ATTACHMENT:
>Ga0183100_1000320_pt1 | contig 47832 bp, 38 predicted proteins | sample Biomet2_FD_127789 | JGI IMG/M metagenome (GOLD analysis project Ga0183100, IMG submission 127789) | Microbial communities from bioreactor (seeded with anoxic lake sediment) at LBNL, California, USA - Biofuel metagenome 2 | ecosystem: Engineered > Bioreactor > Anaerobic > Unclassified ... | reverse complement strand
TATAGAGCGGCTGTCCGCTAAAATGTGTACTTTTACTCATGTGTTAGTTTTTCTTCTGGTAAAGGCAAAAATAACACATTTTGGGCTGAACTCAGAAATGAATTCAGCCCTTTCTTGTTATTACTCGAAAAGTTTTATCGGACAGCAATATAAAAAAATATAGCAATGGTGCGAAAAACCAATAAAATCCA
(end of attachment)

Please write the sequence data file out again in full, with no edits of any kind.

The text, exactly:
>Ga0183100_1000320_pt1 | contig 47832 bp, 38 predicted proteins | sample Biomet2_FD_127789 | JGI IMG/M metagenome (GOLD analysis project Ga0183100, IMG submission 127789) | Microbial communities from bioreactor (seeded with anoxic lake sediment) at LBNL, California, USA - Biofuel metagenome 2 | ecosystem: Engineered > Bioreactor > Anaerobic > Unclassified ... | reverse complement strand
TATAGAGCGGCTGTCCGCTAAAATGTGTACTTTTACTCATGTGTTAGTTTTTCTTCTGGTAAAGGCAAAAATAACACATTTTGGGCTGAACTCAGAAATGAATTCAGCCCTTTCTTGTTATTACTCGAAAAGTTTTATCGGACAGCAATATAAAAAAATATAGCAATGGTGCGAAAAACCAATAAAATCCA